After the capture of Atlanta, Newton left active field duty and commanded the District of Key West and the Tortugas of the Department of the Gulf from 1864 to 1866. His last campaign resulted in a defeat at the Battle of Natural Bridge in Florida in March 1865, which temporarily enabled the Confederates to hold on to the state capital.

Postbellum career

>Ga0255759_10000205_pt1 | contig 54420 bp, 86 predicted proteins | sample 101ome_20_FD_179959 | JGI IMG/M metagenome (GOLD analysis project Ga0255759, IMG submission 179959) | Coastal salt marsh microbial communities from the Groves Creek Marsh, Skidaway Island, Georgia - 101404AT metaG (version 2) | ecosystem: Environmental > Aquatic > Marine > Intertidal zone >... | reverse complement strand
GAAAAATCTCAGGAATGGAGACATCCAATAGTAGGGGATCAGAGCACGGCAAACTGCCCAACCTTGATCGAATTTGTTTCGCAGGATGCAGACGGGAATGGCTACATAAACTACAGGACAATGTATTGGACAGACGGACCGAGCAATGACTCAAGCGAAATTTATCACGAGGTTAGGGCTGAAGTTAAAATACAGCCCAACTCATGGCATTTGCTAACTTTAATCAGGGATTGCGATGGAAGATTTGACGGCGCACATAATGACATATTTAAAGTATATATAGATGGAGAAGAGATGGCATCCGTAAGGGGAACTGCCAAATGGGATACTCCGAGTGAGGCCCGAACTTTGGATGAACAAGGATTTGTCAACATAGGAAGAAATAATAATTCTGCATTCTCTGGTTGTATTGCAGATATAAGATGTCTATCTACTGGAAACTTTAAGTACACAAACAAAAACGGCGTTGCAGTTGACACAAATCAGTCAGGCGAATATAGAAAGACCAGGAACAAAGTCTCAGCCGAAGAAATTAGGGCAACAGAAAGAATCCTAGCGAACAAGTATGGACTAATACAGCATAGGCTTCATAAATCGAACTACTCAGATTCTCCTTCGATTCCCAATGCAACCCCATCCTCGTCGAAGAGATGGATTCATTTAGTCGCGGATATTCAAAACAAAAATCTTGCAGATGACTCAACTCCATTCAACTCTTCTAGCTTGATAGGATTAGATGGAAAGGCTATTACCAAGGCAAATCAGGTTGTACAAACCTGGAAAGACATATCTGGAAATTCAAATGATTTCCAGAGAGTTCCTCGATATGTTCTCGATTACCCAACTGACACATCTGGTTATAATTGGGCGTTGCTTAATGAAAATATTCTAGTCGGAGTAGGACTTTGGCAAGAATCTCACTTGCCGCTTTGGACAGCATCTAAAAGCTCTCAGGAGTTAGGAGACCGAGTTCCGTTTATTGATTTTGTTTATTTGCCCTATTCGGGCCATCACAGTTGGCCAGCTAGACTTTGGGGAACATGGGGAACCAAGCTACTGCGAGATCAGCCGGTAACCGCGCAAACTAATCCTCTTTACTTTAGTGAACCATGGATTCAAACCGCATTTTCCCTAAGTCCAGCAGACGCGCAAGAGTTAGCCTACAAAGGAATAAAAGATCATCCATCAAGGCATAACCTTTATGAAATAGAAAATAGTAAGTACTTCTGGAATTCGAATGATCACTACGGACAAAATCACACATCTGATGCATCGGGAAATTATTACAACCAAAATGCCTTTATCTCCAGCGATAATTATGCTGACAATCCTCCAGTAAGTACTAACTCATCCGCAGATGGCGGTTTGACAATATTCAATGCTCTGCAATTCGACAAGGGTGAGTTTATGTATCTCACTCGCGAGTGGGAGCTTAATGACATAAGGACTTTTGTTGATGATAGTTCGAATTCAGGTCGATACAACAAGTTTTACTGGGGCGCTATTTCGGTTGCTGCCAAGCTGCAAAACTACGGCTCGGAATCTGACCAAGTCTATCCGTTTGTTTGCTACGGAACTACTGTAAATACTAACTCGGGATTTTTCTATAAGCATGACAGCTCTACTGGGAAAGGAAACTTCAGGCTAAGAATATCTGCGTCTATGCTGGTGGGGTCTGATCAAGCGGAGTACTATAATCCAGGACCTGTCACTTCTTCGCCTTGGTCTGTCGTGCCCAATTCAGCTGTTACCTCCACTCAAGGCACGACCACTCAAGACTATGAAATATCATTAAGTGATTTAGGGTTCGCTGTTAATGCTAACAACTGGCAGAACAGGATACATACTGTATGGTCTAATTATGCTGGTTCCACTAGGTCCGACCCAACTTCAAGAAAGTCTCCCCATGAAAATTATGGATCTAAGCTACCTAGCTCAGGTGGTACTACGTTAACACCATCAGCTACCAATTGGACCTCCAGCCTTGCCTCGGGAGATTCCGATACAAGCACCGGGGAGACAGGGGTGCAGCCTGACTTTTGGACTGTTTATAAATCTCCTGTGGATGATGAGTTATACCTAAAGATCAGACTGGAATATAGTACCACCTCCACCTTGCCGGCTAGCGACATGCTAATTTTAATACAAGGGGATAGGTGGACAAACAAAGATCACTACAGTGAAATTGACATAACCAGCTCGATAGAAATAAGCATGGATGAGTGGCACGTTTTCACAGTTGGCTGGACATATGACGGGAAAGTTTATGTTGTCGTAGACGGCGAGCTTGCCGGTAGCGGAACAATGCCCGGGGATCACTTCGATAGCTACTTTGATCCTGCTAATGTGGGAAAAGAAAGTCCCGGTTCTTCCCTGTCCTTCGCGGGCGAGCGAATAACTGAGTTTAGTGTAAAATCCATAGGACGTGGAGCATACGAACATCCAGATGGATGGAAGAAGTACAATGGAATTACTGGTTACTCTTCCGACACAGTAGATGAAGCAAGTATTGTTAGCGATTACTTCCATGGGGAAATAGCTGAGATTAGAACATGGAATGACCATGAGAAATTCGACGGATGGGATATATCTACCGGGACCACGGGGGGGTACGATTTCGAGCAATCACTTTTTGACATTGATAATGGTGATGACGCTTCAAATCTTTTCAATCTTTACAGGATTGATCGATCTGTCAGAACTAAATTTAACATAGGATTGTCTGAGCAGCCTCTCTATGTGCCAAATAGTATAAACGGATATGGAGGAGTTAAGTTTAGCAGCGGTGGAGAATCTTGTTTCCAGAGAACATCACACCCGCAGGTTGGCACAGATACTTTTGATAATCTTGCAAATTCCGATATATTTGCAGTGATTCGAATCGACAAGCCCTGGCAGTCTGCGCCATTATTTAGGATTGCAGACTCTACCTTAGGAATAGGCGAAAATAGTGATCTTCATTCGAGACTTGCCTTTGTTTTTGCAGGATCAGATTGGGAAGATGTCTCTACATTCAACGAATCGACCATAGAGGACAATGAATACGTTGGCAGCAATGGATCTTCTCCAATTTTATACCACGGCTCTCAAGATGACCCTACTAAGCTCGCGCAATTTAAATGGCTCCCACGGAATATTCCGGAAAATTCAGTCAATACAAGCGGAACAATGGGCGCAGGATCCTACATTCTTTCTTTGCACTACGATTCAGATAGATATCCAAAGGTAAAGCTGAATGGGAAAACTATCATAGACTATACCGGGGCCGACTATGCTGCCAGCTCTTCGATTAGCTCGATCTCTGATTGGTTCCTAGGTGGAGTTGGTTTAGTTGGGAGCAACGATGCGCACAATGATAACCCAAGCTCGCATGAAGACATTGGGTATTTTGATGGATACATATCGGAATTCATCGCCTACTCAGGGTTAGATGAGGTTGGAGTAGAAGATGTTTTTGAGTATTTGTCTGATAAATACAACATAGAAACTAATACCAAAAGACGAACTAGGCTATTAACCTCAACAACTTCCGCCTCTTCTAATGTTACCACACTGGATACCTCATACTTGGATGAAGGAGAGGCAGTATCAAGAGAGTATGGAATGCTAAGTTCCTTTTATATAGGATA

Returning to the Corps of Engineers, Newton oversaw improvements to the waterways around New York City, into Vermont, and to the Hudson River above Albany. He also had charge of New York Harbor defenses until he was appointed Chief of Engineers in 1884. He is famed for blowing up two of New York's Hell Gate Rocks, the three acre Hallet's Point Reef with 50,000 pounds of a nitroglycerine compound and the nine acre Flood Rock with 282,730 pounds of dynamite on October 10, 1885, that detonation destroying 730,935,900 pounds of rock. For his extraordinary achievements, he was elected to the prestigious National Academy of Sciences. Newton retired from the Army in 1886 after forty-four years of service, a year short of mandatory retirement at age 64.[1] He served as Commissioner of Public Works, New York City (1886–88), and as President of the Panama Railroad Company (1888–95). Newton died in New York City on May 1, 1895, of complications from heart disease and rheumatism. He was buried at Calvary Cemetery in Woodside, Queens on May 4, 1895, and then reburied at West Point on June 14, 1895.[2][3]